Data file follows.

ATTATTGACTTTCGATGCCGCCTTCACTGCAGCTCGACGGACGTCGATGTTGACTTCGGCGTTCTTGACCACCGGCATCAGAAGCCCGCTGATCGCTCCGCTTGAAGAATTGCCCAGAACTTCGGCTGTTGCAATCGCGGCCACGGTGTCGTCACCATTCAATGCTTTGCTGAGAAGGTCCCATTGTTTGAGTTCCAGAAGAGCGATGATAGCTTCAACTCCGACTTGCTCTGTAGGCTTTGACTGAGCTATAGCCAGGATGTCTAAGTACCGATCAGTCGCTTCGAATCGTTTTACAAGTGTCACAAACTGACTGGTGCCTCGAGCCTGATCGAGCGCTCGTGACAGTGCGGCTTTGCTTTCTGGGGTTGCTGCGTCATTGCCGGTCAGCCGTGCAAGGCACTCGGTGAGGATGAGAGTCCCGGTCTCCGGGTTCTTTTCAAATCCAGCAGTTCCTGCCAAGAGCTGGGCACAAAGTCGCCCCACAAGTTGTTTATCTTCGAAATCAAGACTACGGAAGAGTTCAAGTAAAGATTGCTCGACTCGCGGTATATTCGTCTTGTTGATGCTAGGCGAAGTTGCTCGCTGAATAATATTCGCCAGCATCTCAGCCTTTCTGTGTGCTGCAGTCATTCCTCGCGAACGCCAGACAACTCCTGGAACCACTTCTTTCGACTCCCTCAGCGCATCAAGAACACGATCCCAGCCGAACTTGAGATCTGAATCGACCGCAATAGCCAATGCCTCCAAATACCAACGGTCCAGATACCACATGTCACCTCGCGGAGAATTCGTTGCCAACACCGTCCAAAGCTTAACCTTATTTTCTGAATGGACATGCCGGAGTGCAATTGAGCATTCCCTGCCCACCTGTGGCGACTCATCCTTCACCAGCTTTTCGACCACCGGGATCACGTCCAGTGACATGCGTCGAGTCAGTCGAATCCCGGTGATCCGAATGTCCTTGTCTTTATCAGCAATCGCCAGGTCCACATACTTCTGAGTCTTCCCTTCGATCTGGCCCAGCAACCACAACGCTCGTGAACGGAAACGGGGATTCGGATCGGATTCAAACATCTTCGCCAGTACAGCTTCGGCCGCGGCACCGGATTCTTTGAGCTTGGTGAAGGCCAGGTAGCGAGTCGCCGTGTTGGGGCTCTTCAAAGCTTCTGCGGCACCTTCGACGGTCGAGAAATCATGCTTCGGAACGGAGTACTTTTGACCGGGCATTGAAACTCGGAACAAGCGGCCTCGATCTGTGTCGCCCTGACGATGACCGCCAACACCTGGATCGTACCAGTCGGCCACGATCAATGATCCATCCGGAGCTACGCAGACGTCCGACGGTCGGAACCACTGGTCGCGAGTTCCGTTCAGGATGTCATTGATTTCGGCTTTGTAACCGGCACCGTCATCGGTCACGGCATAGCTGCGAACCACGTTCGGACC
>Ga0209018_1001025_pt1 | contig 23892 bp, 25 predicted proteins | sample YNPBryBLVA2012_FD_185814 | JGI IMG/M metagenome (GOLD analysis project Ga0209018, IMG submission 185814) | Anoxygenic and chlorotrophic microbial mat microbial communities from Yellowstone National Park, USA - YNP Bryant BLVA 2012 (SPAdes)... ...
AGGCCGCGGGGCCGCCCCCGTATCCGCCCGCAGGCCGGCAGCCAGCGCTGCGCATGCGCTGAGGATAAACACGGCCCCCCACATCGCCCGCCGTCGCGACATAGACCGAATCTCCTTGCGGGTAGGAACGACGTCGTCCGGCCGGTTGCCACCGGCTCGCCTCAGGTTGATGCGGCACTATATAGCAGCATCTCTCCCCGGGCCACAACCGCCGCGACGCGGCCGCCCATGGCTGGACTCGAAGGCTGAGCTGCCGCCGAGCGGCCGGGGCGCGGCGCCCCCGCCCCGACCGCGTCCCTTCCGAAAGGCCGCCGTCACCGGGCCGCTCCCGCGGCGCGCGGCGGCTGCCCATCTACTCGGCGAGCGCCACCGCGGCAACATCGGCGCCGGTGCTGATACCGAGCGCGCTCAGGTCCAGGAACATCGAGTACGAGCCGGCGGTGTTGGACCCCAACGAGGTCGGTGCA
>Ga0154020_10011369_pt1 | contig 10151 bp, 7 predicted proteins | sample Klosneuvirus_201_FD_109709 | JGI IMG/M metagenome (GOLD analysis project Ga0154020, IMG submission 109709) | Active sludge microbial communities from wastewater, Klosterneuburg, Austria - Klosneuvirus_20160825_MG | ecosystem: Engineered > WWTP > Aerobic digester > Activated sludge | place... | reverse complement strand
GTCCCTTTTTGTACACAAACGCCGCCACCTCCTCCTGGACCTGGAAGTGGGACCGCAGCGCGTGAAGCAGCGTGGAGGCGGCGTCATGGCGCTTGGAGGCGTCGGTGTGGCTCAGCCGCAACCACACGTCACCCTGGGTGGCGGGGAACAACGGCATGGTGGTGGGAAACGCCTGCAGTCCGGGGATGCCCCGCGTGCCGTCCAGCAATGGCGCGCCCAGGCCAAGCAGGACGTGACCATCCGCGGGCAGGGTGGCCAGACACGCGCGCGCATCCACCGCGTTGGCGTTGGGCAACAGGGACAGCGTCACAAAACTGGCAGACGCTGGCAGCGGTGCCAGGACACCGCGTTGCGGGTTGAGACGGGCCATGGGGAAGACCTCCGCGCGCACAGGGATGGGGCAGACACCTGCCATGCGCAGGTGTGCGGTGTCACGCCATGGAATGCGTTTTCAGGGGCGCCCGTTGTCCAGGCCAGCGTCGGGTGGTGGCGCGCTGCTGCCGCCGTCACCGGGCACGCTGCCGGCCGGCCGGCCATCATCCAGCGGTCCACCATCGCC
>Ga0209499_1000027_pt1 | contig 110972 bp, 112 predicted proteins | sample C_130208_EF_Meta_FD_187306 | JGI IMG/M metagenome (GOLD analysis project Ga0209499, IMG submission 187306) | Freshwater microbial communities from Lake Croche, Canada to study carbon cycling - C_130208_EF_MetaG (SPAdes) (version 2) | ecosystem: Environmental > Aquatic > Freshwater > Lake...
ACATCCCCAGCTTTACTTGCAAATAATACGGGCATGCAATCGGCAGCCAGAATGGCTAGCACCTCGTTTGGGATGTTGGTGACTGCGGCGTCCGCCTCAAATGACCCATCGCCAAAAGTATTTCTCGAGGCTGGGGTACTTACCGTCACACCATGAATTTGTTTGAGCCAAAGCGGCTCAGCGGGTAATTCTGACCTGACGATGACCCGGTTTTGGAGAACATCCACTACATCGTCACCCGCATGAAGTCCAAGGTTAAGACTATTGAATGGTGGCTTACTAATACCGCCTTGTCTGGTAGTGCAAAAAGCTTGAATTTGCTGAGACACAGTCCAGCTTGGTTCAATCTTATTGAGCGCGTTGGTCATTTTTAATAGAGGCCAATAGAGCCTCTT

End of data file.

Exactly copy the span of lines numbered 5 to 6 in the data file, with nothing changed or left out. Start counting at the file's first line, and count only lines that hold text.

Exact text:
GTCCCTTTTTGTACACAAACGCCGCCACCTCCTCCTGGACCTGGAAGTGGGACCGCAGCGCGTGAAGCAGCGTGGAGGCGGCGTCATGGCGCTTGGAGGCGTCGGTGTGGCTCAGCCGCAACCACACGTCACCCTGGGTGGCGGGGAACAACGGCATGGTGGTGGGAAACGCCTGCAGTCCGGGGATGCCCCGCGTGCCGTCCAGCAATGGCGCGCCCAGGCCAAGCAGGACGTGACCATCCGCGGGCAGGGTGGCCAGACACGCGCGCGCATCCACCGCGTTGGCGTTGGGCAACAGGGACAGCGTCACAAAACTGGCAGACGCTGGCAGCGGTGCCAGGACACCGCGTTGCGGGTTGAGACGGGCCATGGGGAAGACCTCCGCGCGCACAGGGATGGGGCAGACACCTGCCATGCGCAGGTGTGCGGTGTCACGCCATGGAATGCGTTTTCAGGGGCGCCCGTTGTCCAGGCCAGCGTCGGGTGGTGGCGCGCTGCTGCCGCCGTCACCGGGCACGCTGCCGGCCGGCCGGCCATCATCCAGCGGTCCACCATCGCC
>Ga0209499_1000027_pt1 | contig 110972 bp, 112 predicted proteins | sample C_130208_EF_Meta_FD_187306 | JGI IMG/M metagenome (GOLD analysis project Ga0209499, IMG submission 187306) | Freshwater microbial communities from Lake Croche, Canada to study carbon cycling - C_130208_EF_MetaG (SPAdes) (version 2) | ecosystem: Environmental > Aquatic > Freshwater > Lake...